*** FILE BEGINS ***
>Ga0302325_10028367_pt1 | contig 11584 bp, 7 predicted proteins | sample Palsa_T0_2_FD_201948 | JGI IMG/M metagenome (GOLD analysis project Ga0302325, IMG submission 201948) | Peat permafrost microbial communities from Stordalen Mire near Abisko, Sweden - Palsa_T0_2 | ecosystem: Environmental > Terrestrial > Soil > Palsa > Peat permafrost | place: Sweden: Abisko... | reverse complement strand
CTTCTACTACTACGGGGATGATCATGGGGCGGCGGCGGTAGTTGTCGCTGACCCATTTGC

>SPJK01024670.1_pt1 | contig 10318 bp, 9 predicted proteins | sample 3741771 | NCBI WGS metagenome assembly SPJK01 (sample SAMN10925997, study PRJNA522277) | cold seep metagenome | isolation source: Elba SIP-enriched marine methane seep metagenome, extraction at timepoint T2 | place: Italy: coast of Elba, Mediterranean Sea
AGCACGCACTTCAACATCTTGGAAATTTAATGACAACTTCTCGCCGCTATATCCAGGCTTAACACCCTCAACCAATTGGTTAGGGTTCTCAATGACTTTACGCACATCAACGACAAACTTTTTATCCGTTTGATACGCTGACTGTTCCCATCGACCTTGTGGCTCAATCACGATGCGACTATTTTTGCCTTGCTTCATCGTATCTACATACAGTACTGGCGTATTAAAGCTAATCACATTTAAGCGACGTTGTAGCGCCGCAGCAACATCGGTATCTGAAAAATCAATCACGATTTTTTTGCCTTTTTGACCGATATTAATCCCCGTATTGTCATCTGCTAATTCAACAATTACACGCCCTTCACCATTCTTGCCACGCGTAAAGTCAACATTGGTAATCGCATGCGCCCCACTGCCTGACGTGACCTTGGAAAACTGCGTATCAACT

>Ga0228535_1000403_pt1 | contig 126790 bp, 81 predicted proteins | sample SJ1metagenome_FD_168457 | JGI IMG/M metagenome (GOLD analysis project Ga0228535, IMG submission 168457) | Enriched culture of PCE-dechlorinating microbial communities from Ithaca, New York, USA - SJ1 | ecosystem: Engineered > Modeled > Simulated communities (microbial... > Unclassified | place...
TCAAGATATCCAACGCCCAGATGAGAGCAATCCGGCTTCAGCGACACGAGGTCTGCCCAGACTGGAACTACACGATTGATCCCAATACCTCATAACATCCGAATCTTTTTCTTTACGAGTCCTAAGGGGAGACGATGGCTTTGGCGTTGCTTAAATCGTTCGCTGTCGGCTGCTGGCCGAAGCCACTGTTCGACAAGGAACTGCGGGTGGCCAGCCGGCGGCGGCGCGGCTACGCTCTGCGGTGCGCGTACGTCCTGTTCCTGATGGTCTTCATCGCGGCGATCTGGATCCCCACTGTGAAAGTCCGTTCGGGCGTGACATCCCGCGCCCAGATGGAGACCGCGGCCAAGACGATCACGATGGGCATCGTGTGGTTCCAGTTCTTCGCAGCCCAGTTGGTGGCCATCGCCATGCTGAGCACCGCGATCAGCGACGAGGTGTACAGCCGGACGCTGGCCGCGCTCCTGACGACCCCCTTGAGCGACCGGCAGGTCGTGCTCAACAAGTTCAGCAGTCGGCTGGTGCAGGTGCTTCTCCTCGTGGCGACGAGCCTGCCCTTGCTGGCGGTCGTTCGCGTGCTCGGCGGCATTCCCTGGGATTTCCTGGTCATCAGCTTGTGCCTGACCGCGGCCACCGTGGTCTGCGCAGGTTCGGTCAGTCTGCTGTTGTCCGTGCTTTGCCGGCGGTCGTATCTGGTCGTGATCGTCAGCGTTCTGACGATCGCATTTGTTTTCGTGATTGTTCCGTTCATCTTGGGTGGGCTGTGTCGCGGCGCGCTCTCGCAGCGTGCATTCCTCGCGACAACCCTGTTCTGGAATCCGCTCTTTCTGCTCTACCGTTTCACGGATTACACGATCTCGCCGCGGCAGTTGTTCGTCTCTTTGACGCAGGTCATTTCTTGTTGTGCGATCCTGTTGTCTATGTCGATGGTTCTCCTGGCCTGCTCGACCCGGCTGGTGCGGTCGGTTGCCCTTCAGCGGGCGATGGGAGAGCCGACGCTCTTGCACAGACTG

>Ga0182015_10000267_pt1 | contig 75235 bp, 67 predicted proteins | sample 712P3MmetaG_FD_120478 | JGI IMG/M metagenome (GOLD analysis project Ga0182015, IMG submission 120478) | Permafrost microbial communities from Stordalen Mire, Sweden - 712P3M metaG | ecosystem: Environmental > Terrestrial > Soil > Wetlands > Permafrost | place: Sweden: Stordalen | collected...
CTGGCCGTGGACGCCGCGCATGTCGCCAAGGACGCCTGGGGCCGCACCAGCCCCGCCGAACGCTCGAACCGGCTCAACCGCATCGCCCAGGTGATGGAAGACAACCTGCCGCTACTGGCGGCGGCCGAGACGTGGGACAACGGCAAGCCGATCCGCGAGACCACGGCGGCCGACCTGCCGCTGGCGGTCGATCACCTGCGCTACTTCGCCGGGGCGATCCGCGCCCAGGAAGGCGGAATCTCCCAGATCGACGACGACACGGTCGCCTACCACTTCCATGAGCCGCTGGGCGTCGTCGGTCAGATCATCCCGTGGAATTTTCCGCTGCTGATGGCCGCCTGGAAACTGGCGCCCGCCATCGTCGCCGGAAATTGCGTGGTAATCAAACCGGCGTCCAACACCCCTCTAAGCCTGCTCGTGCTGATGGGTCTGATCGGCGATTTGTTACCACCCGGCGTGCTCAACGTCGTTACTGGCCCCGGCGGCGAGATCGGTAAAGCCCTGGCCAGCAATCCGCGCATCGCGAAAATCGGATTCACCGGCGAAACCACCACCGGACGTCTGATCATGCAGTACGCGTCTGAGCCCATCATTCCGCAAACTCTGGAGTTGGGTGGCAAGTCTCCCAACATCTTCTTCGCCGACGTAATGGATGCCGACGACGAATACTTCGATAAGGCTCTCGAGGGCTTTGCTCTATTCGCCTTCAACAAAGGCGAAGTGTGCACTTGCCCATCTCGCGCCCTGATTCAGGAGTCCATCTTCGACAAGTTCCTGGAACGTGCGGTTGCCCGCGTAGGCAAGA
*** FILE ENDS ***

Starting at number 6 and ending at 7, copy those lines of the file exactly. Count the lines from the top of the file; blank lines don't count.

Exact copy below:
TCAAGATATCCAACGCCCAGATGAGAGCAATCCGGCTTCAGCGACACGAGGTCTGCCCAGACTGGAACTACACGATTGATCCCAATACCTCATAACATCCGAATCTTTTTCTTTACGAGTCCTAAGGGGAGACGATGGCTTTGGCGTTGCTTAAATCGTTCGCTGTCGGCTGCTGGCCGAAGCCACTGTTCGACAAGGAACTGCGGGTGGCCAGCCGGCGGCGGCGCGGCTACGCTCTGCGGTGCGCGTACGTCCTGTTCCTGATGGTCTTCATCGCGGCGATCTGGATCCCCACTGTGAAAGTCCGTTCGGGCGTGACATCCCGCGCCCAGATGGAGACCGCGGCCAAGACGATCACGATGGGCATCGTGTGGTTCCAGTTCTTCGCAGCCCAGTTGGTGGCCATCGCCATGCTGAGCACCGCGATCAGCGACGAGGTGTACAGCCGGACGCTGGCCGCGCTCCTGACGACCCCCTTGAGCGACCGGCAGGTCGTGCTCAACAAGTTCAGCAGTCGGCTGGTGCAGGTGCTTCTCCTCGTGGCGACGAGCCTGCCCTTGCTGGCGGTCGTTCGCGTGCTCGGCGGCATTCCCTGGGATTTCCTGGTCATCAGCTTGTGCCTGACCGCGGCCACCGTGGTCTGCGCAGGTTCGGTCAGTCTGCTGTTGTCCGTGCTTTGCCGGCGGTCGTATCTGGTCGTGATCGTCAGCGTTCTGACGATCGCATTTGTTTTCGTGATTGTTCCGTTCATCTTGGGTGGGCTGTGTCGCGGCGCGCTCTCGCAGCGTGCATTCCTCGCGACAACCCTGTTCTGGAATCCGCTCTTTCTGCTCTACCGTTTCACGGATTACACGATCTCGCCGCGGCAGTTGTTCGTCTCTTTGACGCAGGTCATTTCTTGTTGTGCGATCCTGTTGTCTATGTCGATGGTTCTCCTGGCCTGCTCGACCCGGCTGGTGCGGTCGGTTGCCCTTCAGCGGGCGATGGGAGAGCCGACGCTCTTGCACAGACTG

>Ga0182015_10000267_pt1 | contig 75235 bp, 67 predicted proteins | sample 712P3MmetaG_FD_120478 | JGI IMG/M metagenome (GOLD analysis project Ga0182015, IMG submission 120478) | Permafrost microbial communities from Stordalen Mire, Sweden - 712P3M metaG | ecosystem: Environmental > Terrestrial > Soil > Wetlands > Permafrost | place: Sweden: Stordalen | collected...